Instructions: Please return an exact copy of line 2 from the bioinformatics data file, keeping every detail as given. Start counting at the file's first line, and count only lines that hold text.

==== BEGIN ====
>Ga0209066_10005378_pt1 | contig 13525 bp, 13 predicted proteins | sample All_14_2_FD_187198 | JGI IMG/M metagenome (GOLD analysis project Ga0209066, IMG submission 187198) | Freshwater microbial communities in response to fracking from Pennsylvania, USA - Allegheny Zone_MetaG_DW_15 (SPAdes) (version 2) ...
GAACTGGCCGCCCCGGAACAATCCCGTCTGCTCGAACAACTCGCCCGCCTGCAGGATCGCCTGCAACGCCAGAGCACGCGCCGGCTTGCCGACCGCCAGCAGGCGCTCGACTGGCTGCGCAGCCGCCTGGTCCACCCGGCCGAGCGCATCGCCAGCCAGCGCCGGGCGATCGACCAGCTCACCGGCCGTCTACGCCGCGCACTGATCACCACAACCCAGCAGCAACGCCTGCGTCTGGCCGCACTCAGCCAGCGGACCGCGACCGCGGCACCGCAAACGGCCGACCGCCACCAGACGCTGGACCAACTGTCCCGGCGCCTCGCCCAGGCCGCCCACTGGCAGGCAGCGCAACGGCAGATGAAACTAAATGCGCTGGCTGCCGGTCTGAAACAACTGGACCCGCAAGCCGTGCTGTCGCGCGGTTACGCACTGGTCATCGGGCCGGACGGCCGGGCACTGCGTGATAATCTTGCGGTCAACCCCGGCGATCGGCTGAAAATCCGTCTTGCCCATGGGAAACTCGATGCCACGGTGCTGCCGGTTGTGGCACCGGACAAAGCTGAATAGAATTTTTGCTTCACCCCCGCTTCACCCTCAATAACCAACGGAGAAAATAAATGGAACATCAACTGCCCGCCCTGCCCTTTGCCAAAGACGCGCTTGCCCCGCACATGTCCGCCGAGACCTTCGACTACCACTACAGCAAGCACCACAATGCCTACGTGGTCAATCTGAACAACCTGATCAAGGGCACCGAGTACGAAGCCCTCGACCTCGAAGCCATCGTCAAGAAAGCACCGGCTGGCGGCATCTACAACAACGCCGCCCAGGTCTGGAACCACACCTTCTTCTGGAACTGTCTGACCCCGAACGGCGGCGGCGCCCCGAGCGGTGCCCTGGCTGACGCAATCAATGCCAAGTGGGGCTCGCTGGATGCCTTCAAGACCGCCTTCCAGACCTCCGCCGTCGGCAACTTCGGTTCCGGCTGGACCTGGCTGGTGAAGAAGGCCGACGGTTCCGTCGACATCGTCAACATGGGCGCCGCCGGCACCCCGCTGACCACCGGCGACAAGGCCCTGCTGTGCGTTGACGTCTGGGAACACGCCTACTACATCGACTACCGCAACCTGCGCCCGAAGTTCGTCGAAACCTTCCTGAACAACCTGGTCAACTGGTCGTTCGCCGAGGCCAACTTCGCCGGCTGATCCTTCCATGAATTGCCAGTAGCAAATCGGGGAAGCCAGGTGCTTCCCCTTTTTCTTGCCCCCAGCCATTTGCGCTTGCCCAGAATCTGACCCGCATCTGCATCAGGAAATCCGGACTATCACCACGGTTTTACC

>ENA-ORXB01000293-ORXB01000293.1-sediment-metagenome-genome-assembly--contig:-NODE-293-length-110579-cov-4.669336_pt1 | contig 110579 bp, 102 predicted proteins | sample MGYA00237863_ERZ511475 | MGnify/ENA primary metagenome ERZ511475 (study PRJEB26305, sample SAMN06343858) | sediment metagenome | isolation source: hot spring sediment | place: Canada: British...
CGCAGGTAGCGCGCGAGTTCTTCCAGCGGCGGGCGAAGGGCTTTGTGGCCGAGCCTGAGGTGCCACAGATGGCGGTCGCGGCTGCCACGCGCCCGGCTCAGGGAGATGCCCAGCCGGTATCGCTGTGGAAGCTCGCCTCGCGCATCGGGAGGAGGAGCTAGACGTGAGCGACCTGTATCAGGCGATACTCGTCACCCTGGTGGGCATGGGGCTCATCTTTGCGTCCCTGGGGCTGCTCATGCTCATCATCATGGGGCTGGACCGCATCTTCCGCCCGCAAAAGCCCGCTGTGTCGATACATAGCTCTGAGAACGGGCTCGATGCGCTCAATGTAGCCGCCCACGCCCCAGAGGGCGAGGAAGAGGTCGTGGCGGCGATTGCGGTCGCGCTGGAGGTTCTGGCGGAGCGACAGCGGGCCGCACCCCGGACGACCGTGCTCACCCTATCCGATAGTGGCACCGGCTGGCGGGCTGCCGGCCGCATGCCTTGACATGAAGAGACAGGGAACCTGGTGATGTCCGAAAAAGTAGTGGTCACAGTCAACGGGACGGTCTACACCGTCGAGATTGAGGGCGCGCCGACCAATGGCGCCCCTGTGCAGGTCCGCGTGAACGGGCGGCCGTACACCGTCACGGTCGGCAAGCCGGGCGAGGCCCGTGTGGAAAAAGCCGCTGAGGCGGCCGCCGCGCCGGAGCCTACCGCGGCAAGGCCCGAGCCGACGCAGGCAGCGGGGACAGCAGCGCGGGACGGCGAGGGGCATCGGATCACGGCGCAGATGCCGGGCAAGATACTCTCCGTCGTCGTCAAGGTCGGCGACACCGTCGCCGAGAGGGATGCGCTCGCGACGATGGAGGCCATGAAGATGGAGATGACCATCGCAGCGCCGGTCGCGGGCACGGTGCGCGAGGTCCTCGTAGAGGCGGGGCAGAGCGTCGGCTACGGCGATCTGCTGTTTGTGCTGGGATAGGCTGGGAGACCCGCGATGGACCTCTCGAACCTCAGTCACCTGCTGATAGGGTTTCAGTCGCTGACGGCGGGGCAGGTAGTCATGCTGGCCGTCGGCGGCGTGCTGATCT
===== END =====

GAACTGGCCGCCCCGGAACAATCCCGTCTGCTCGAACAACTCGCCCGCCTGCAGGATCGCCTGCAACGCCAGAGCACGCGCCGGCTTGCCGACCGCCAGCAGGCGCTCGACTGGCTGCGCAGCCGCCTGGTCCACCCGGCCGAGCGCATCGCCAGCCAGCGCCGGGCGATCGACCAGCTCACCGGCCGTCTACGCCGCGCACTGATCACCACAACCCAGCAGCAACGCCTGCGTCTGGCCGCACTCAGCCAGCGGACCGCGACCGCGGCACCGCAAACGGCCGACCGCCACCAGACGCTGGACCAACTGTCCCGGCGCCTCGCCCAGGCCGCCCACTGGCAGGCAGCGCAACGGCAGATGAAACTAAATGCGCTGGCTGCCGGTCTGAAACAACTGGACCCGCAAGCCGTGCTGTCGCGCGGTTACGCACTGGTCATCGGGCCGGACGGCCGGGCACTGCGTGATAATCTTGCGGTCAACCCCGGCGATCGGCTGAAAATCCGTCTTGCCCATGGGAAACTCGATGCCACGGTGCTGCCGGTTGTGGCACCGGACAAAGCTGAATAGAATTTTTGCTTCACCCCCGCTTCACCCTCAATAACCAACGGAGAAAATAAATGGAACATCAACTGCCCGCCCTGCCCTTTGCCAAAGACGCGCTTGCCCCGCACATGTCCGCCGAGACCTTCGACTACCACTACAGCAAGCACCACAATGCCTACGTGGTCAATCTGAACAACCTGATCAAGGGCACCGAGTACGAAGCCCTCGACCTCGAAGCCATCGTCAAGAAAGCACCGGCTGGCGGCATCTACAACAACGCCGCCCAGGTCTGGAACCACACCTTCTTCTGGAACTGTCTGACCCCGAACGGCGGCGGCGCCCCGAGCGGTGCCCTGGCTGACGCAATCAATGCCAAGTGGGGCTCGCTGGATGCCTTCAAGACCGCCTTCCAGACCTCCGCCGTCGGCAACTTCGGTTCCGGCTGGACCTGGCTGGTGAAGAAGGCCGACGGTTCCGTCGACATCGTCAACATGGGCGCCGCCGGCACCCCGCTGACCACCGGCGACAAGGCCCTGCTGTGCGTTGACGTCTGGGAACACGCCTACTACATCGACTACCGCAACCTGCGCCCGAAGTTCGTCGAAACCTTCCTGAACAACCTGGTCAACTGGTCGTTCGCCGAGGCCAACTTCGCCGGCTGATCCTTCCATGAATTGCCAGTAGCAAATCGGGGAAGCCAGGTGCTTCCCCTTTTTCTTGCCCCCAGCCATTTGCGCTTGCCCAGAATCTGACCCGCATCTGCATCAGGAAATCCGGACTATCACCACGGTTTTACC